Yan Huang is the deputy director of the Beijing Municipal Planning Commission. A trained architect, she coordinates all planning-related agencies of the city of Beijing and oversees the development of both short-range and long-range plans. She also supervises research efforts within her office. Huang served as the director of the Planning & Construction Department for the successful Beijing 2008 Olympic Bid Committee. At present, she is deputy director of the Olympic Venue Development Coordination Commission, which coordinates Olympic venue planning and design for game and post-game use. Beijing is experiencing a peak in urban development, and is facing many problems with which other cities have dealt. As a fellow, Huang will spend her time examining Western methods of urban growth control, historic preservation, transportation planning, environmental protection, and city management.

Cheryl Hughes is the director of program development for the mayor’s office of special events for the city of Chicago. In this role, she plans, organizes, and implements the city’s celebrations, festivals, and events every year. Prior to taking on this role, she was the executive director of Gallery 37, Chicago’s highly innovative and much replicated job – training program in the arts for youth. This year, she will bring 30 Tall Ships to Chicago, the largest such festival in Chicago’s history, docking many of the vessels on the Chicago River for the first time in 100 years. While at the GSD, Cheryl plans to study urban design and architecture in an effort to improve the dialogue between the designers of great urban spaces and the planners of the activities that will animate those spaces.

Matthew Jelacic is an architect with the firm of Gans and Jelacic in New York City. His work has focused on housing, with a particular interest in situations of great urgency and few resources. He has explored innovative solutions for disaster relief and refugee housing in Kosovo and the Middle East, as well as the construction of more substantial private spaces for individuals in homeless shelters. He is interested in technology and new materials as an element of creative solutions to these difficult human problems. While at the GSD, Jelacic wants to extend his exploration of new materials that will aid in the mission of providing housing in dire circumstances. He also hopes to understand more completely the factors involved in getting innovative design solutions implemented in the international context.

Ofer Manor has served for the past five years as the chief architect of the city of Jerusalem. He has led the development of the Jerusalem City Center Regeneration Plan and coordinated over 75 other planning efforts for projects from the scale of a single building to the entire region. In a city of rich cultural diversity and frequent tension, he has led participatory processes sensitive to the values and processes of all the citizens to whom he is responsible. As a fellow, Manor will study processes and strategies that deal with some of the current underlying issues of urban planning, such as the varieties of preferences in design, the differences in the way various cultures use urban spaces, and the impact that new fears regarding acts of terror have had on civic dialogue and urban design.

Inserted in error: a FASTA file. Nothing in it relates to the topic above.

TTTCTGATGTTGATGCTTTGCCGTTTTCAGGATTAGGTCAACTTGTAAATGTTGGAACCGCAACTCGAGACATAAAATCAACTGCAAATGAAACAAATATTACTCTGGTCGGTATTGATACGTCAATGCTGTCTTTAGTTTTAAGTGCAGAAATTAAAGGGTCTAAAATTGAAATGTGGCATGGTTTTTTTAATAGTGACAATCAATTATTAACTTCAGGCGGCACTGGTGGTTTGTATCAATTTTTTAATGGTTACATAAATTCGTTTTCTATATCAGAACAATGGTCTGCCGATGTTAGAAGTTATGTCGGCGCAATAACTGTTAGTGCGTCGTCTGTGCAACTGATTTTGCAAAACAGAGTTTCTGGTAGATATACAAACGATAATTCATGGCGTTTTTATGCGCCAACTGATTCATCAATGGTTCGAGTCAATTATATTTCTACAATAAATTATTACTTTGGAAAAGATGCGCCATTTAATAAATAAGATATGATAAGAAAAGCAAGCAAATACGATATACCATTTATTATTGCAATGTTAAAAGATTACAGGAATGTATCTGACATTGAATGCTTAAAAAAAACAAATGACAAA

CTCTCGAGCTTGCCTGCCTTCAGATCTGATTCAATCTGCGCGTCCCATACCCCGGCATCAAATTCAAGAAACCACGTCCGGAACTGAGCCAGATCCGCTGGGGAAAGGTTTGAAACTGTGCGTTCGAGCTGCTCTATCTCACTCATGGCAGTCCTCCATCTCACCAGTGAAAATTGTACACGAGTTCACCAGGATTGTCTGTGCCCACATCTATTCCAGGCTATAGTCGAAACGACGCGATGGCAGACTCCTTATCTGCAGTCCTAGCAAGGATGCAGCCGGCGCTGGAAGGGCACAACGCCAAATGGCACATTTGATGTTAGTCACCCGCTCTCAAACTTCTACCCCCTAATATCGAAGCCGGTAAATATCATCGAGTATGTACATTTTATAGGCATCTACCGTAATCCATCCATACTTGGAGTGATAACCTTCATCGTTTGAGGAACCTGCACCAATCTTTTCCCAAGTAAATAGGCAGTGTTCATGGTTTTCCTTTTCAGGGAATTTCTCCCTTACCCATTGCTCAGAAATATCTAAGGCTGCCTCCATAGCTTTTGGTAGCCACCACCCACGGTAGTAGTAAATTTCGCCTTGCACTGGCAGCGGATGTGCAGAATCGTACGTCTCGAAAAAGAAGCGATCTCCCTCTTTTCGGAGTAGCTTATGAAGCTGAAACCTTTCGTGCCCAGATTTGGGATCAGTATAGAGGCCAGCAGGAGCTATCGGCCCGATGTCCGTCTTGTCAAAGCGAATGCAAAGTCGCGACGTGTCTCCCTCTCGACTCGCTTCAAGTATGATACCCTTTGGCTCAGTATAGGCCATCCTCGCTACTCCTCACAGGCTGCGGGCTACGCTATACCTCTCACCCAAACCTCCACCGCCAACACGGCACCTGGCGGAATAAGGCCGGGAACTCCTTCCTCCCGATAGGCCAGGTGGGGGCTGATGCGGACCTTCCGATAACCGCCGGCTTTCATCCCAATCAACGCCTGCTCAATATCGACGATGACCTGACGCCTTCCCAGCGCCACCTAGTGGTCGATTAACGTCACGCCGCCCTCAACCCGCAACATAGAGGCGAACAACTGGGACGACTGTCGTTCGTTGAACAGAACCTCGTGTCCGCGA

David Perkes is the director of the Jackson Community Design Center (JCDC) in Jackson, Miss. Attached to Mississippi State University School of Architecture, the JCDC makes architectural services available to low-income individuals and community groups at affordable prices. Most of the “staff” of the JCDC are architectural students working under Perkes’ direction. The work of the center has included individual homes, neighborhood improvement plans, and community facilities. While at the GSD, Perkes plans to concentrate on land use planning and sustainable building, with a special interest in providing high-quality design services in environments where financial resources are scarce.

Rodolpho Ramina is a private consultant and research director of the environmental nongovernmental organization Fundacao Angelo Creta in Brazil’s Parana state. Prior to this work, he was technical director for the Curitiba City Industrial Development Company, working to build up the industrial sector as Curitiba grew rapidly in the 1980s. During recent years, Ramina has been particularly interested in the environmental and human impact of large public works projects and has worked to mitigate the negative ramifications of those projects. He will spend his time at the GSD exploring the technical, design, and procedural innovations that can support sustainable communities within a regional context.

Harriet Tregoning is the executive director of the Smart Growth Leadership Institute. Prior to that, she was the secretary of the Office of Smart Growth for the state of Maryland. She has been a leading thinker and advocate for the smart growth movement for over 10 years. In her work in Maryland, she coordinated key Smart Growth initiatives such as revitalizing inner-city neighborhoods, historic preservation, increasing transit-oriented development, promoting walkable communities, and preserving open space. Tregoning is interested in exploring how to bring design and planning professionals, practitioners, and academics together with civic, business, and political leaders to reframe planning and design issues as leadership challenges. The desired result of these collaborations is to find better ways of managing change within communities. As a fellow, Tregoning plans to learn more about real estate development, game theory, affordable housing, and drawing.